One of the most impressive sights we saw on our trip to Wales this Fall were the ancient Yew trees that we found in a number of places. The largest of these were in church yards that were allowed to grow into great towers that threw the cemetery into deep shade.
But others found in gardens were carefully groomed, but with age, had taken on an asymmetry that followed the wishes of Nature rather than that of the gardener.
These old yews in Powys Castle were not the largest or even the oldest, but they date back to at least 1743 when they were included in a drawing of the castle and gardens.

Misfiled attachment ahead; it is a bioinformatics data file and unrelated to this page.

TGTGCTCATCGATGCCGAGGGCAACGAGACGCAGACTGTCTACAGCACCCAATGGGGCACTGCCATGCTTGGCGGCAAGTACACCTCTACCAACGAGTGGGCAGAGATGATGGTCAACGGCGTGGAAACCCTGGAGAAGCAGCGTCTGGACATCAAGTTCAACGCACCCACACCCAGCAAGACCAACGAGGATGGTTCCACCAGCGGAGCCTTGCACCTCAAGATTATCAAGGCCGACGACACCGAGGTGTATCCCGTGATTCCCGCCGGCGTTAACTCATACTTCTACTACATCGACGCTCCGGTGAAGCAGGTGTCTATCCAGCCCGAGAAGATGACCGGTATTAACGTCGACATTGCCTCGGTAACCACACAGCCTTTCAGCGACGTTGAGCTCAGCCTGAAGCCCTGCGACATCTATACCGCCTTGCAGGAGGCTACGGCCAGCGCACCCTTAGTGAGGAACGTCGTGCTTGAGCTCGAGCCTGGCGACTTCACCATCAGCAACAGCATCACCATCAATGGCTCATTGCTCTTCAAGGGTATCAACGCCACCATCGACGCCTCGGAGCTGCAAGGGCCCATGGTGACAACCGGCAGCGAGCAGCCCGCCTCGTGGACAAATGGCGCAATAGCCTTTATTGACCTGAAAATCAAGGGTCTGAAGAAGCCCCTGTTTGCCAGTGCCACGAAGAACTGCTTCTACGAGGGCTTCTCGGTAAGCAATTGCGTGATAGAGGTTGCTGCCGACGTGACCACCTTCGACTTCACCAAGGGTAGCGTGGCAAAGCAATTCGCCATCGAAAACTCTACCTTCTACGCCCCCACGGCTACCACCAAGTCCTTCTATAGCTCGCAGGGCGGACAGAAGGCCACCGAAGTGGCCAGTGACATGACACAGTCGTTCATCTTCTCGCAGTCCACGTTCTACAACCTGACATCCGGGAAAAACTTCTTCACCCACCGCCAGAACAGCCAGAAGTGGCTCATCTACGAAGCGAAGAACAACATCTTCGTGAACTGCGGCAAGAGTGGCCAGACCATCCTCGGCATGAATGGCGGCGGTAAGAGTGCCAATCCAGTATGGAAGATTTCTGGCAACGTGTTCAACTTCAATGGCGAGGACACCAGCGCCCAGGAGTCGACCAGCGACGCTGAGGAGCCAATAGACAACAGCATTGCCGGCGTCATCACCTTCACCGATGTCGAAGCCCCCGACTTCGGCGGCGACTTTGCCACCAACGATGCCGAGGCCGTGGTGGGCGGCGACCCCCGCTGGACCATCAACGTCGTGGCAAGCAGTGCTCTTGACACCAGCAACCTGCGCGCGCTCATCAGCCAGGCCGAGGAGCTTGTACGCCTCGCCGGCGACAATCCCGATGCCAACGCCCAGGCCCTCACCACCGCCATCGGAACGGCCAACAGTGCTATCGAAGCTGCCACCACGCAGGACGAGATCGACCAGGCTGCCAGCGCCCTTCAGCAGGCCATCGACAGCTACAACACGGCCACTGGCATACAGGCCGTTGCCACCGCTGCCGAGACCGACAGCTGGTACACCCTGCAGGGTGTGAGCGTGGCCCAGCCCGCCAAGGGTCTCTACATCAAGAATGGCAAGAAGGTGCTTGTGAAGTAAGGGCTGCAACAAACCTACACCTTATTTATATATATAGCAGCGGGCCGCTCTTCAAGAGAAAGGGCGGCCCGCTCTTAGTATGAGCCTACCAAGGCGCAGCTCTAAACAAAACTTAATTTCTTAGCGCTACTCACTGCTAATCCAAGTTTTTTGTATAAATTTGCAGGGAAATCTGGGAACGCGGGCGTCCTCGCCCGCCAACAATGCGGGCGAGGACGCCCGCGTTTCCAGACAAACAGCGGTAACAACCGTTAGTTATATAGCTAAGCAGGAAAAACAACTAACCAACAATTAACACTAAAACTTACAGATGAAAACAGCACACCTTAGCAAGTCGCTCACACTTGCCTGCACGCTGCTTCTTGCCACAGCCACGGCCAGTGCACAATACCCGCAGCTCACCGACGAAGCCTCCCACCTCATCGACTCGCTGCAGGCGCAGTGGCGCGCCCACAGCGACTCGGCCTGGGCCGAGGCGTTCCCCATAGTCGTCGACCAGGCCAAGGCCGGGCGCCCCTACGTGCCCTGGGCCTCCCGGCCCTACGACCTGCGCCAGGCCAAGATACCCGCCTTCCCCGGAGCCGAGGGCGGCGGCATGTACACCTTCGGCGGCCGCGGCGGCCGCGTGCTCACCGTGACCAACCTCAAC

This is the trunk of one of the yews that makes up the yew tunnel at Aberglasney Gardens and this too is thought to be planted in the eighteenth century.
This shows how a row of Yew was bent over and trained into a tunnel.
This is one of the Yews surrounding Capel-Y-Ffin which has been described as 'squatting like a stout grey owl among its seven great black yews'.
In this picture my friend Vicky helps give some sense of the scale of this Yew in Nevern Church in Dyfed.